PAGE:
A Review of Jonathan Timm’s “Fever Dream”
What does it mean when a band pushes the “reset button” on an album, scraps all of the work up to that point, and starts over? Certainly there could be a lot of reasons for a move so drastic. It could be something as simple as the songs evolving over time, or something akin to a dramatic life change, like a death for instance.
Whatever the case, one must think such a maneuver brave; it takes a lot of guts for an artist to closely survey what they’ve made thus far and decide that it just doesn’t sit right. I also believe such a maneuver exhibits a clarity of focus and vision, a desire to reach a very specific end-goal even if that means turning back and starting from square one again.
I don’t profess to know why this was the case for this album (though, full disclosure: some of the members of this group are my close friends). But Jonathan Timm, a Michigan native and now a Nashville mainstay, has spent a few years recording, scrapping, and rerecording Fever Dream, and he clearly approached the debut album under his own name with a clear and uncompromising vision, because the result is one of the best and most emotionally cohesive albums I’ve heard this year.
As I mentioned in our song premier, Timm has spent the past decade or so in a wide variety of bands, veering between the folk-oriented to the more country-tinged but always remaining in that sprawling territory of rock and roll. As such, it’s hard not to view Fever Dream as his attempt at culminating those experiences, because it blends those tried-and-true genres together so seamlessly. Accordingly, there are pedal steel, acoustic, and electric guitars trading roles throughout, buoyed by the occasional orchestral arrangement or organ hum. Fever Dream seems to tread a lot of ground, ranging from the wry country duet “What You Believe” (with Carl Broemel of My Morning Jacket on pedal steel) to the dramatic slow-burn dazzle of “These Hours,” but Timm doesn’t allow the songs to wander too far off the range. His voice—full of warmth and vulnerability, often shifting to an emotive flutter—does a lot of the work in keeping the songs stitched together, as does the brash guitar wielding by way of Dylan Lancaster.
Thematically, Fever Dream explores two primary ideas: grief and romantic heartbreak. Notably, the album handles the two themes in an even-handed way, to the point where they are almost indistinguishable from one another, where sometimes you’re not sure whether the subject of the song is an ex-lover or ex-person. At a certain point, then, Fever Dream becomes an album simply about loss at its most acute, and the way such losses can restructure a life in fundamental ways.
These themes are pinned together by a recurring lyrical motif about a “hidden” darkness within and behind everything: feelings are conflicted by their own shadows, songs are haunted by old friends, actions are paired with their regrets, and relationships contain their end at their outset. The album is structured around these underlying shades and how they can come to the surface after some great loss. Opening track, the downright despondent “Belly of the Beast,” establishes this motif: “As I walk on/ from the dark edge of this cell/ my head held low.” “Gray and Gold” ruminates on “a darkness that dwells,” “Before I Let You Down” is about the darker sides of a bygone relationship , and “The Change” promises to “bury all this doubt/ in a deep hole of regret” because “honesty is a curse” shot through with its own undoing. That last song in particular features the most direct reference to the passing of MI-songwriter Pat Carroll (in an album full of them) with the heartrending refrain: “You fought on for so long/ but now you can breathe again.”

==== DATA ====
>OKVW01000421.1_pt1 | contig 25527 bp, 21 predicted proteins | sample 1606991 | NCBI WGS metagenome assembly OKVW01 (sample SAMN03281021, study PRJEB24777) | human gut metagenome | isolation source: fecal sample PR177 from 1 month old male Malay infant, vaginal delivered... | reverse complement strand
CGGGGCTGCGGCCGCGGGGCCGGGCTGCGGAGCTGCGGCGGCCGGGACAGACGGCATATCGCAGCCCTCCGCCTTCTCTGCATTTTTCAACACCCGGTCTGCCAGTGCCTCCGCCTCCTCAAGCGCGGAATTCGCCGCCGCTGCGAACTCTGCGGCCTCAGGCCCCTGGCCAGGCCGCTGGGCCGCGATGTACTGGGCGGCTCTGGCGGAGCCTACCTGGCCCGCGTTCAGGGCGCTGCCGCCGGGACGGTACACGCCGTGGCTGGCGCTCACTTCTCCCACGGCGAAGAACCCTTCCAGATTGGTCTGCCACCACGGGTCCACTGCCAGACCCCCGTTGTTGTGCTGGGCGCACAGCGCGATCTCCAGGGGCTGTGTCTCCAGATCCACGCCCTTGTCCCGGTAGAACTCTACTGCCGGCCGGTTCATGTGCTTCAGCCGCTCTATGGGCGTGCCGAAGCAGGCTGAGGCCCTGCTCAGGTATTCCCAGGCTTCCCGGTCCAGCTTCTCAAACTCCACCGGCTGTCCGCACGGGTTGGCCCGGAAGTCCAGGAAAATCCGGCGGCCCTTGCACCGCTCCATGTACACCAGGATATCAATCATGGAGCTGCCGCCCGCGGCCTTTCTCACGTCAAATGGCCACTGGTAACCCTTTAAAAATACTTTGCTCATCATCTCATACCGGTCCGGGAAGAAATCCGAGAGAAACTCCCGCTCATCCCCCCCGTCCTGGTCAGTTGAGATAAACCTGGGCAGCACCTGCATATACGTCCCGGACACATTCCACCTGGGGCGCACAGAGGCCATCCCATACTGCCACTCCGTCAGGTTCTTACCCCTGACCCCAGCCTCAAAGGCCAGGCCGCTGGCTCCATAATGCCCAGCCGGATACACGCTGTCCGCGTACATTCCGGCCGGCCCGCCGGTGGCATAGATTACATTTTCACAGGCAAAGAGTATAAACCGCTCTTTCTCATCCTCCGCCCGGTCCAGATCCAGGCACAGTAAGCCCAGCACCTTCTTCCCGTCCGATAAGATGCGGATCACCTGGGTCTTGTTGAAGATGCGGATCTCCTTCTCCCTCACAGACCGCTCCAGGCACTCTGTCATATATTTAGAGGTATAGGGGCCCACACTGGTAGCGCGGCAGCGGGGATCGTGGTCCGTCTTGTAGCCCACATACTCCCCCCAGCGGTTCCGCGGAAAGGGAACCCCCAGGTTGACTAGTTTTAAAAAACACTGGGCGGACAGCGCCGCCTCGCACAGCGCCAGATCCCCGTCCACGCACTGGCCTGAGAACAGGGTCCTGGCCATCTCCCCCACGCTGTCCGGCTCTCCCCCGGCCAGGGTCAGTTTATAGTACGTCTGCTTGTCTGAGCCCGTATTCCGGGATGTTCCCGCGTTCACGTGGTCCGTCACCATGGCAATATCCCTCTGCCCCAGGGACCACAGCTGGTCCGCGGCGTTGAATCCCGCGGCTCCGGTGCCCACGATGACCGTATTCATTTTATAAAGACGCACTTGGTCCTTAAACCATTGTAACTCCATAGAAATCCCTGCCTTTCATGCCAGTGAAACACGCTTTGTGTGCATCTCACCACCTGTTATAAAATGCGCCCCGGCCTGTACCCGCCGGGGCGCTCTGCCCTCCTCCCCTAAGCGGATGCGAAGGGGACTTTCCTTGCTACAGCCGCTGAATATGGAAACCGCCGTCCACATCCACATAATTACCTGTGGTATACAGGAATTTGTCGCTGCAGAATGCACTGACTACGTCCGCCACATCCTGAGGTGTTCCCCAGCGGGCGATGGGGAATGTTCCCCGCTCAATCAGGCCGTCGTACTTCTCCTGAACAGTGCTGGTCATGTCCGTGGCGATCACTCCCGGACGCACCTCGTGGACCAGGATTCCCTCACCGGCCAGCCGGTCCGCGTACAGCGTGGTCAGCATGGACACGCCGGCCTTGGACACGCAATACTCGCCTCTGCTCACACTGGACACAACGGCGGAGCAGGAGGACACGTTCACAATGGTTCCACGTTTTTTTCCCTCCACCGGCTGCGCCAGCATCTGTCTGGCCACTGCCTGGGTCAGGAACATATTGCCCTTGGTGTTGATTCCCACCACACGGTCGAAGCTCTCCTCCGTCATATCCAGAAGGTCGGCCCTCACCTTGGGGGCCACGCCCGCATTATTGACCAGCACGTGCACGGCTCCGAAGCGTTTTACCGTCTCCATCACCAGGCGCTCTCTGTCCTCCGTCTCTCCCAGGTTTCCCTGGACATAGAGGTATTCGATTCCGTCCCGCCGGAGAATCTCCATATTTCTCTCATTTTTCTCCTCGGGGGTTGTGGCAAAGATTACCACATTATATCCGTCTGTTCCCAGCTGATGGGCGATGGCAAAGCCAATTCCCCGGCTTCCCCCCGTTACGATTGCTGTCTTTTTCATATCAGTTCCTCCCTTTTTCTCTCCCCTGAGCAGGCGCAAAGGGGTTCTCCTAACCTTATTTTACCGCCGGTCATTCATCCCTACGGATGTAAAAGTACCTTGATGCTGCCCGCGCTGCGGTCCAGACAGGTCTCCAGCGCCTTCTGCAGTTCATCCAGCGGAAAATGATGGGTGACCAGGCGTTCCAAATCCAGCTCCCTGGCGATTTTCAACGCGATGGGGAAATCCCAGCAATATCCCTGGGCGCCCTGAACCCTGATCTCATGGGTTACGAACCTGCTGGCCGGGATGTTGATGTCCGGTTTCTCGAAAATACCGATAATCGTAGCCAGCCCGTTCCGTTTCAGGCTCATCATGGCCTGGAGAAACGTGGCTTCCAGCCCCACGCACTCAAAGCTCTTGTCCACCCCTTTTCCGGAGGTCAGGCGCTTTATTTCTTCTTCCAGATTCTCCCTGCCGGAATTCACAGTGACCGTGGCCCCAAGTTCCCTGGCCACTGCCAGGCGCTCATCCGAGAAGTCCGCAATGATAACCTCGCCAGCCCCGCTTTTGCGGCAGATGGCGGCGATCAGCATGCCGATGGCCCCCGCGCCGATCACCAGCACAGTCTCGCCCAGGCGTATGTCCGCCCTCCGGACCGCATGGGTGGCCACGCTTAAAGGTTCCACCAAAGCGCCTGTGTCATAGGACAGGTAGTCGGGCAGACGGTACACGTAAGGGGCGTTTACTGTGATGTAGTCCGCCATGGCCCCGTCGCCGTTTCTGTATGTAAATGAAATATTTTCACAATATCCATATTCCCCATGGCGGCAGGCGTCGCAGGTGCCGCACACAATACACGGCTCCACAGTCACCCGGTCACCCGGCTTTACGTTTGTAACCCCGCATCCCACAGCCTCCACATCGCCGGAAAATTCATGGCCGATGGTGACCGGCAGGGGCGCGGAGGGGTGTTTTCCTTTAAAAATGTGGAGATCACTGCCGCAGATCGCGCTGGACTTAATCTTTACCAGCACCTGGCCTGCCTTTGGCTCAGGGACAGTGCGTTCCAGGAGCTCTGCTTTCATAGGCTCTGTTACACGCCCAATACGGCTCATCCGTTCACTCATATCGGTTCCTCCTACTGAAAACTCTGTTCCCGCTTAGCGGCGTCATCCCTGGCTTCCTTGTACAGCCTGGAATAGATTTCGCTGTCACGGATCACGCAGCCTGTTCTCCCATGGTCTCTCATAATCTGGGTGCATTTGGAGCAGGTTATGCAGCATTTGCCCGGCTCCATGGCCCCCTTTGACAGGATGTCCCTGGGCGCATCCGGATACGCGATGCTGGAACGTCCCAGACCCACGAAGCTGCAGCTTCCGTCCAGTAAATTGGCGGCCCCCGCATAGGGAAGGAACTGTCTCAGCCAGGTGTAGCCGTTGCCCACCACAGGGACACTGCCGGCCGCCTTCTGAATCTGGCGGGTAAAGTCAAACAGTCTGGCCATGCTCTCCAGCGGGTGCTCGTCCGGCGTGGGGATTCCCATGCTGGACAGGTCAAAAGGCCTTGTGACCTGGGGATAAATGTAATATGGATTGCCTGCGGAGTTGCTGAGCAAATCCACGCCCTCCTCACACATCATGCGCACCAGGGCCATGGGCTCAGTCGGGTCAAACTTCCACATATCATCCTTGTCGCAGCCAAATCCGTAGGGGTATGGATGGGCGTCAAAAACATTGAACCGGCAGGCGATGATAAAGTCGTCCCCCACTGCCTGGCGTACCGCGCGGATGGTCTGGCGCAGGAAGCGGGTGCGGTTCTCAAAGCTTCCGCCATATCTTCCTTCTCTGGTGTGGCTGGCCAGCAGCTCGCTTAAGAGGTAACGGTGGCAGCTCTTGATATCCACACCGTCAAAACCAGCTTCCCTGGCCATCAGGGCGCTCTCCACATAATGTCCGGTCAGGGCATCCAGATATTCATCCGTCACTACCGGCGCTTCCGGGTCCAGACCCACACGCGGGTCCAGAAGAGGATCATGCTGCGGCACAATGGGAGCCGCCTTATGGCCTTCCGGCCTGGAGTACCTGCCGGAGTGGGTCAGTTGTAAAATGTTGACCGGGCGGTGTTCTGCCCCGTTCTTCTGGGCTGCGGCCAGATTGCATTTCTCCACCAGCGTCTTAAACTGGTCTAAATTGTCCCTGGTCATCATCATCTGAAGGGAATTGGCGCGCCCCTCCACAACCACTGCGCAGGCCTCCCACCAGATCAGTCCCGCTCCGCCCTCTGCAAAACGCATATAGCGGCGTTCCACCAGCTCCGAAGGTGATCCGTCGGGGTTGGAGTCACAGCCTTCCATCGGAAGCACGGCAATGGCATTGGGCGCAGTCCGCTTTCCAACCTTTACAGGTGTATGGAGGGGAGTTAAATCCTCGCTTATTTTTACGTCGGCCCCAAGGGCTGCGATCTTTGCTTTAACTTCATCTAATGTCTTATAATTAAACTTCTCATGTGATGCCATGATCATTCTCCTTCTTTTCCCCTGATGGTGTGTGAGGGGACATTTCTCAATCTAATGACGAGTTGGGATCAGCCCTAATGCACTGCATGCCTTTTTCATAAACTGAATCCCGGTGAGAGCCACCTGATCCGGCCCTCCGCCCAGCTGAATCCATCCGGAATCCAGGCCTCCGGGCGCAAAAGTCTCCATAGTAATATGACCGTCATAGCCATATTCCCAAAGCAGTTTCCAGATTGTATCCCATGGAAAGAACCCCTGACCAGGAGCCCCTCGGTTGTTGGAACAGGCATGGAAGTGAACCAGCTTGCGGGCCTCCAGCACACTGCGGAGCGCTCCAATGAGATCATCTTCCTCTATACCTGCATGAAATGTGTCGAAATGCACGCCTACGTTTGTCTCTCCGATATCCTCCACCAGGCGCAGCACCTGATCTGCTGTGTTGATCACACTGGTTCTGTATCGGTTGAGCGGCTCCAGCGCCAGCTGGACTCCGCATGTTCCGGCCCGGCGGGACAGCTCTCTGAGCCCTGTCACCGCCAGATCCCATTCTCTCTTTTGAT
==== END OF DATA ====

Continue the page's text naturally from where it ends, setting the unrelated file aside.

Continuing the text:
This all makes Fever Dream sound like a bleak and dismal affair, and it is. But the album pulls a brilliant reversal at the end with “Belly of the Beast (Reprise).” The song that originally opened the album—a minor-key moody piece of near-ambiance—is converted into a bubbly, soaring, major-key closer. This has the effect of revealing an underlying brightness to everything, a newfound optimism, a waking from the Fever Dream to morning light, perhaps even the acceptance at the end of grief. The switch happens so quickly that it’s jarring at first, but as a structural conceit it works so well that I was pleased to exit on a lighter note.
There’s something poetically resonant about Fever Dream’s narrative: an album about loss, riddled with death and heartbreak, which ended up losing itself for a while. It’s kind of amazing that Fever Dream made it through such trials and not only survived but blossomed into something grand and powerful. In the end, we can view Fever Dream as a testament to our own ability to make it through whatever life throws at us. We can take those losses and make something out of them.